A new report calling for an ambitious expansion of solar energy in Iowa City over the coming decade has been released by the University of Iowa’s Iowa Initiative for Sustainable Communities and Johnson Clean Energy District. “Iowa City Solar 2035” explores technical and policy feasibilities of expanding solar energy, options for doing so, and community attitudes about solar projects. The study’s findings and recommendations were recently presented to Iowa City’s Climate Action Commission and now await official action.
The study was commissioned by the City after a solar farm proposed in Waterworks Park was halted due to unexpected community opposition. Although Iowa City has the considerable technical potential to generate electricity from solar – estimated at around 25% of the community’s electricity load – less than one-half of one percent currently is. A community survey found strong public support for solar, but also challenges, such as high upfront costs and structural incompatibilities for rooftop solar. Community solar, or “shared” solar gardens also face restrictive utility and state policies.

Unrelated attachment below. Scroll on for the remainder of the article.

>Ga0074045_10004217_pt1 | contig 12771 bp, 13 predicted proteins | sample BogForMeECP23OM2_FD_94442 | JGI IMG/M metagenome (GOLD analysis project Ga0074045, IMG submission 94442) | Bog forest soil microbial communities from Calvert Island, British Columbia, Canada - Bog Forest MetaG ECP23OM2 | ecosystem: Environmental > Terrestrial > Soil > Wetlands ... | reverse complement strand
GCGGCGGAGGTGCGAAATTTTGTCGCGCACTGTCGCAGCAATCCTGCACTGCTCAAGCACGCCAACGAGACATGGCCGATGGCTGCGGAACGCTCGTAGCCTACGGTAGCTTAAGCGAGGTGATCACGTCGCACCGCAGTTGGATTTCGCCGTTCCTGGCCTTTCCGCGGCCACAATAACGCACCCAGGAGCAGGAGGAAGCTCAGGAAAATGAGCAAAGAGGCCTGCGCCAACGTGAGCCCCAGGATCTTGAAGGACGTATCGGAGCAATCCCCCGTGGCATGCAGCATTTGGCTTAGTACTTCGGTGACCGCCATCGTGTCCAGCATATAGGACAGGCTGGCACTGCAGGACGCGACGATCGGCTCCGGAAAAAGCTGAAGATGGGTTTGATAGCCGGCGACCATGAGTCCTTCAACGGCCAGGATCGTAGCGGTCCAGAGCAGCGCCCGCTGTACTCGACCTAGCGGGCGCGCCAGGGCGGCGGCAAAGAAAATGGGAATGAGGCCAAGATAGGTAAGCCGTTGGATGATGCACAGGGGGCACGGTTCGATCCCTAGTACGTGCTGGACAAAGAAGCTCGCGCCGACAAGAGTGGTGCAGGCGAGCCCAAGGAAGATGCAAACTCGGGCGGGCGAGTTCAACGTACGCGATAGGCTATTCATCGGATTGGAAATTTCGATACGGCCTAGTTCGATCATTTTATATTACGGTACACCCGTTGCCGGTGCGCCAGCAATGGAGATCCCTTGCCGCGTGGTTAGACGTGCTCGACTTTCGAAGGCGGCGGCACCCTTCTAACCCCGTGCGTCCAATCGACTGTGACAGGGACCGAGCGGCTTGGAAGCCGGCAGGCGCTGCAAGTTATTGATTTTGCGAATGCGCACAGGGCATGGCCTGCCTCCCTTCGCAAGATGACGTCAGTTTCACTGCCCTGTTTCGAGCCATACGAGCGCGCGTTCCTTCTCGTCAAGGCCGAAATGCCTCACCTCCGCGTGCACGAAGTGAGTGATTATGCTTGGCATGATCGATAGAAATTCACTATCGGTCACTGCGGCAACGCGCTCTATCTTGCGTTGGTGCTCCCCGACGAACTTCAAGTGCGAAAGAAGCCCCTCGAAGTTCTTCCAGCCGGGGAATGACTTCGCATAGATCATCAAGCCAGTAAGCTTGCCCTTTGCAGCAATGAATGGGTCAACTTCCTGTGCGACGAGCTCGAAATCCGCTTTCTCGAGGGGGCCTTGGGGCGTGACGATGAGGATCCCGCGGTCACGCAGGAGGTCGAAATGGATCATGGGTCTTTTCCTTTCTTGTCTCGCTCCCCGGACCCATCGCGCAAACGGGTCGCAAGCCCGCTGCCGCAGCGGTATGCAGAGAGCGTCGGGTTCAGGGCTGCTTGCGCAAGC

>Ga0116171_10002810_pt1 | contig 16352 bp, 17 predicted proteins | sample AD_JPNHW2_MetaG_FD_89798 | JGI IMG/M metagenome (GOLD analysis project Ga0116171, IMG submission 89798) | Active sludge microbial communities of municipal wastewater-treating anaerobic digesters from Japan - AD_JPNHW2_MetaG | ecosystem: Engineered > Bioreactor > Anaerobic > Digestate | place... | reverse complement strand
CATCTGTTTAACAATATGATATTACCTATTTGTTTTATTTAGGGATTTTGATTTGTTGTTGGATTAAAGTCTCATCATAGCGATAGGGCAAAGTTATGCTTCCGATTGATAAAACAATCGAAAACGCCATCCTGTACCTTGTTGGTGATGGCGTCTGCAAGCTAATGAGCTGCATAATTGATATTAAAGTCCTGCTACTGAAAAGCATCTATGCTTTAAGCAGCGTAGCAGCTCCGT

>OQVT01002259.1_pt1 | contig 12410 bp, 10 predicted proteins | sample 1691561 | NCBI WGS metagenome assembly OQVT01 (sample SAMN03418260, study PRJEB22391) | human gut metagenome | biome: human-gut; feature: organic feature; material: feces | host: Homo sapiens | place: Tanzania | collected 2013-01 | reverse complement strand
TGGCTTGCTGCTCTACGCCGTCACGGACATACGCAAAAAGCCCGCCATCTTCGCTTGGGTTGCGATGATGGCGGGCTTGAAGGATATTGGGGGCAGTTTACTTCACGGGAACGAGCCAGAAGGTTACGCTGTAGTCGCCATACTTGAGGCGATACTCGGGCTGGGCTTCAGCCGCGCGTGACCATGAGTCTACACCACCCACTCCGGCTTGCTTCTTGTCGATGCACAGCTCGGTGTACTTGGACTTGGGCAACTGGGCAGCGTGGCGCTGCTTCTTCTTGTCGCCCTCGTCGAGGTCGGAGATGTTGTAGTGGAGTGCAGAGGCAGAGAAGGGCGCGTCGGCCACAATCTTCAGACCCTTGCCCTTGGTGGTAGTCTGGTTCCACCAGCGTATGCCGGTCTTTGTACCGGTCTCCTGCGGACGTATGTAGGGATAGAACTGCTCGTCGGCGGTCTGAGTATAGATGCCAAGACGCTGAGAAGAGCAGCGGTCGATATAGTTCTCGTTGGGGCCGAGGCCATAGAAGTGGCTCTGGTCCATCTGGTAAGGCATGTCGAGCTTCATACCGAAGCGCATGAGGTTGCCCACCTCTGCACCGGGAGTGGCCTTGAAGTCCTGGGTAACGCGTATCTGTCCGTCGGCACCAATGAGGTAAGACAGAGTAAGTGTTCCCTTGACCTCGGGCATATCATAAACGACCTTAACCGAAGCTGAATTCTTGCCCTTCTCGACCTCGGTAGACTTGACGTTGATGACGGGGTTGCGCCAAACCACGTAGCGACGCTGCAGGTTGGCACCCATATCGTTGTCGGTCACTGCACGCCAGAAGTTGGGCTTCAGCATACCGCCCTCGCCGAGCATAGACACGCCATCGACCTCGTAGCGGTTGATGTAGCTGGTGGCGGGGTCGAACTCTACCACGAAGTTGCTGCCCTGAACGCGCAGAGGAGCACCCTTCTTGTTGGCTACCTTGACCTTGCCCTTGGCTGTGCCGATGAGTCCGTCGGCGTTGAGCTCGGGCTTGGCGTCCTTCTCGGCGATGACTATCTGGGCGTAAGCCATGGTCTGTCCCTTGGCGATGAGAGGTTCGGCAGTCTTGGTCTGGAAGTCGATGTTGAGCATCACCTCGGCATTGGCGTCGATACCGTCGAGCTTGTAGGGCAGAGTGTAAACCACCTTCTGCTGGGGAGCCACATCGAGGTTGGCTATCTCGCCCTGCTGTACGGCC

Ways to meet these challenges and plot a course forward include considering solar in planning and adopting a solar-ready building code according to Professor Scott Spak, UI School of Planning and Public Affairs, lead author of the report along with 10 UI Environmental Policy students. “Cohesive solar policies can help Iowa City meet its climate action goals and become a statewide solar leader,” he said.
Recommendations range from integrating solar into the City’s emergency and critical infrastructure to developing neighborhood-specific strategies for increasing solar. Extensive public engagement is recommended to avoid future opposition and to attract investment. The report also calls for partnering with MidAmerican Energy on community solar projects — PV installations available to subscribers that reduce costs and increase solar potential compared to rooftop solar on individual buildings. Potential sites for community solar gardens include parking lots, industrial areas, and leased land outside the city limits.
“The report presents an exciting vision of how solar can contribute to Iowa City’s future,” said Cheryl Miller, board member of Johnson Clean Energy District and one of the study’s organizers. “We need solar to meet our growing electricity demands, reduce greenhouse gas emissions, and increase the resiliency and affordability of our energy supply. This report helps chart that course.”
Additional information about this collaborative study can be found at:
Iowa Initiative for Sustainable Communities: https://iisc.uiowa.edu/iowa-city-solar-study